Keywords
Plantaris Tendon, Achilles Tendinopathy, Pain, Innervation, Peritendinous Connective Tissue
National Category
Physiology
Identifiers
urn:nbn:se:umu:diva-103312 (URN)000356001800011 ()
Available from: 2015-05-20 Created: 2015-05-20 Last updated: 2018-06-07Bibliographically approved
Vahid, H. M., Susanne, L., Shrikant, S. K., Thomas, B. & Jing-Xia, L. (2014). Analysis of Neurotrophic Factors in Limb and Extraocular Muscles of Mouse Model of Amyotrophic Lateral Sclerosis. PLOS ONE, 9(10), Article ID e109833.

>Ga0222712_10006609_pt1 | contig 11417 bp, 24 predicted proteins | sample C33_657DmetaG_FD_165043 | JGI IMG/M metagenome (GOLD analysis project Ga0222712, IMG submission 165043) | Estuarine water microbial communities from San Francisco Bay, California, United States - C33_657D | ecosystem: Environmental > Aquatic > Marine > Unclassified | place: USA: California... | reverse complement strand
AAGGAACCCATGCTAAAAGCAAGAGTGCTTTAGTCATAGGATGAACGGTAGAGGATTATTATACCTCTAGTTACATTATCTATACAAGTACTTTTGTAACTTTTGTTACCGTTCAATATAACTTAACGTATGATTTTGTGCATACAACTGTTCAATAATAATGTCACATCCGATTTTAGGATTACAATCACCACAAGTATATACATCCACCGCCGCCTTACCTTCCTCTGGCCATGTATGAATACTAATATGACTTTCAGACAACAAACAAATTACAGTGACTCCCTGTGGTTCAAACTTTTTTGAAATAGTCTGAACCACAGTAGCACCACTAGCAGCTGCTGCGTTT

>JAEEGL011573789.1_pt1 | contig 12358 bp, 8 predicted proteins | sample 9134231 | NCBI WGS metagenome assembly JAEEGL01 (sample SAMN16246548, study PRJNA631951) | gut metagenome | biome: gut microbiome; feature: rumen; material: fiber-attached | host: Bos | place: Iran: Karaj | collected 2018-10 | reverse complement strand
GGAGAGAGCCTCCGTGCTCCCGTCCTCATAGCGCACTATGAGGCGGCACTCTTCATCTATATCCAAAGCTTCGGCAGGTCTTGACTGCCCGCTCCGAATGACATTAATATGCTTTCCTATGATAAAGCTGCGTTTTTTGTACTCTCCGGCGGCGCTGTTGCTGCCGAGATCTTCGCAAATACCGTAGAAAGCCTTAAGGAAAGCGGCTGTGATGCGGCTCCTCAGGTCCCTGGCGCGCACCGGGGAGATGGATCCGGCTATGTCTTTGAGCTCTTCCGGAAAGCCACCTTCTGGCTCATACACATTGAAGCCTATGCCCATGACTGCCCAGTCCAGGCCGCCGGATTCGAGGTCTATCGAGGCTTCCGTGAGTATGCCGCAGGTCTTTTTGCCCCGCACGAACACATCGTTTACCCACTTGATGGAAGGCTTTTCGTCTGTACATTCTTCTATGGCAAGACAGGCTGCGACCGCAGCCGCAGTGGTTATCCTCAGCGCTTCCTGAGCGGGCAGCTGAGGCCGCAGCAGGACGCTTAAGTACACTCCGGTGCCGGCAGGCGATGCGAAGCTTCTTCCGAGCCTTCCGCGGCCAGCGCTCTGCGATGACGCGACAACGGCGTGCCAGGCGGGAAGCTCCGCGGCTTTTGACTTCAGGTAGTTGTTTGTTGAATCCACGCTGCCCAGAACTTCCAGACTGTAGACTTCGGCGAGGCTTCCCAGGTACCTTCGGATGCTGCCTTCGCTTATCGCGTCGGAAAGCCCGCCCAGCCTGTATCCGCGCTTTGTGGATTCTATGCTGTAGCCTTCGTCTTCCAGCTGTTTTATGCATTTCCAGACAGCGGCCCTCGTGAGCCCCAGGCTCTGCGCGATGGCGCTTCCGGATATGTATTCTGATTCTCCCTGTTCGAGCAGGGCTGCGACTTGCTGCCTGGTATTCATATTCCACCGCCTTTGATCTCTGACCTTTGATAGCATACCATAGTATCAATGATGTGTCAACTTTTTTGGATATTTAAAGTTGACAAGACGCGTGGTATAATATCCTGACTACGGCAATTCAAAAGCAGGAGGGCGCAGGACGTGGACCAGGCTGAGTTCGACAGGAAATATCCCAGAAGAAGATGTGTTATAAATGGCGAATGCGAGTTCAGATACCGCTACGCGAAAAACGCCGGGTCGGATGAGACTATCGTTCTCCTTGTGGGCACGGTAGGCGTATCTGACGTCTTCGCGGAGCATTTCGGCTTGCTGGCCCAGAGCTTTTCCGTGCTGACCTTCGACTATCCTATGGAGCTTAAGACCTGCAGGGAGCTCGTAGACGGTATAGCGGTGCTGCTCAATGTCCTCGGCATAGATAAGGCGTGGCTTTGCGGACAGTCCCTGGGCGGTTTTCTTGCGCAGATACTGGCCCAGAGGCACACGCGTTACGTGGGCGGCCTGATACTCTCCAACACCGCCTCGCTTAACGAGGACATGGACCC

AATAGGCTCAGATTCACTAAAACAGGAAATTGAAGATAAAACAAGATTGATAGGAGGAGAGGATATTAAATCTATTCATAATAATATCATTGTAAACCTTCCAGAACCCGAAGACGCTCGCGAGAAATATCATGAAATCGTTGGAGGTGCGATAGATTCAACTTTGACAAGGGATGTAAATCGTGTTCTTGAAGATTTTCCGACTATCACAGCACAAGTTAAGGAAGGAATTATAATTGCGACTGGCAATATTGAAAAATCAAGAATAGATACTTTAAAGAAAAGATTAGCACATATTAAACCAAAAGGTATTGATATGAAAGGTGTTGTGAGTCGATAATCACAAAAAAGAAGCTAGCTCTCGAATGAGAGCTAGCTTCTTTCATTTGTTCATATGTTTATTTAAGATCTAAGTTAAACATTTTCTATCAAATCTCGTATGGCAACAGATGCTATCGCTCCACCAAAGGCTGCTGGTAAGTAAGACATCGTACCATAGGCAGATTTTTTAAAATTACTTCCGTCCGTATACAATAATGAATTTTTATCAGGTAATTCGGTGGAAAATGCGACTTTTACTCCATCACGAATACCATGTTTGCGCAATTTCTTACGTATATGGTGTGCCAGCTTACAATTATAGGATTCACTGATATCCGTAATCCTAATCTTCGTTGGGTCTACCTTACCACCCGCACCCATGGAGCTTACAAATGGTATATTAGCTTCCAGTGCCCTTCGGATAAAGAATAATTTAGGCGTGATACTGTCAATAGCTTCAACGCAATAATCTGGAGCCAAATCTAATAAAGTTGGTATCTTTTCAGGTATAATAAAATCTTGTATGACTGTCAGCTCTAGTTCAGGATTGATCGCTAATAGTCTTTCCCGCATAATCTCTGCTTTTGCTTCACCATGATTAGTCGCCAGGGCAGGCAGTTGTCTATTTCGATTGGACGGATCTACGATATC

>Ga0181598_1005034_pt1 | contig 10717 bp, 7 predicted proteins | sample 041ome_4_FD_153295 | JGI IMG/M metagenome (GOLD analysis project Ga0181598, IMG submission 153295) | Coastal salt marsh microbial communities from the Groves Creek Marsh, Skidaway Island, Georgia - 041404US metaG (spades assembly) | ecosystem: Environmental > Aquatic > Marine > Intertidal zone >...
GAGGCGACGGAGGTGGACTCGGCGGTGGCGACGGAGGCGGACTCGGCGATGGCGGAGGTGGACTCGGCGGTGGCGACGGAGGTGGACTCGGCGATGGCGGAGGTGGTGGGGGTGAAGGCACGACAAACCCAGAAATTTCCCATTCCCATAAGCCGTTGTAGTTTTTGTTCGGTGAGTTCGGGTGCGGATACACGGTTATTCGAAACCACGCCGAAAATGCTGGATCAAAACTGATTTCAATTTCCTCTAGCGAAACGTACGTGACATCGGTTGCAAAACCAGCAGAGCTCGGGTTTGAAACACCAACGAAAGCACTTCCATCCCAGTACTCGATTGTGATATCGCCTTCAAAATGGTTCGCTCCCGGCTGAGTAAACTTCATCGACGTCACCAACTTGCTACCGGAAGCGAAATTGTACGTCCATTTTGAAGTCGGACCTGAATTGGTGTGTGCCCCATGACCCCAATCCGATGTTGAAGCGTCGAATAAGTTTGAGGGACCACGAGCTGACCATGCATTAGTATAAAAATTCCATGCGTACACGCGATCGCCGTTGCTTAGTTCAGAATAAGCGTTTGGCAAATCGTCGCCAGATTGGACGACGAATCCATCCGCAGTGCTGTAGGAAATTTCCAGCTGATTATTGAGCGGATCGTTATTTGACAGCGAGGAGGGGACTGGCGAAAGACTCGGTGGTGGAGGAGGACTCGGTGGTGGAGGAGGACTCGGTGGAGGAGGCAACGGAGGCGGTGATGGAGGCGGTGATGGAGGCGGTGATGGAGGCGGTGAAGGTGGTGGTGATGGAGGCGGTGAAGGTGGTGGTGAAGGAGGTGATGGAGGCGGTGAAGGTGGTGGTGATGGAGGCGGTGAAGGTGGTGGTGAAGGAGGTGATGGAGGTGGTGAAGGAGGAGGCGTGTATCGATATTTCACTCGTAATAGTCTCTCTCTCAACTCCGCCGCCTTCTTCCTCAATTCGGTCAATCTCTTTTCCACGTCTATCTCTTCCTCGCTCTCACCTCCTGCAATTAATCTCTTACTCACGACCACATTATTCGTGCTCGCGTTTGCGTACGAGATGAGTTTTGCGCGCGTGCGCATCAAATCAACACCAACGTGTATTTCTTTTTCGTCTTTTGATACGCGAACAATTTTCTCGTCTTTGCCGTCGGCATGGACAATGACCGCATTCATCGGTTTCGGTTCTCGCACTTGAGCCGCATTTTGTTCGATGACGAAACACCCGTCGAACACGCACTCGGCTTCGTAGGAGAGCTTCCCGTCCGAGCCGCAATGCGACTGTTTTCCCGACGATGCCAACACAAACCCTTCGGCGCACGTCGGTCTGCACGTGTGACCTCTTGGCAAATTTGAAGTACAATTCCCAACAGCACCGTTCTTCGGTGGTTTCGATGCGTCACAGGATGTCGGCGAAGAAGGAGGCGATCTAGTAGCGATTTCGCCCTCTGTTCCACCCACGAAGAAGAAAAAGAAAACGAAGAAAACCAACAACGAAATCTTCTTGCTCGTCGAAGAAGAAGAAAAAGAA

Open this publication in new window or tab >>Analysis of Neurotrophic Factors in Limb and Extraocular Muscles of Mouse Model of Amyotrophic Lateral Sclerosis
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2014 (English)In: PLOS ONE, E-ISSN 1932-6203, Vol. 9, no 10, article id e109833Article in journal (Refereed) Published
Abstract [en]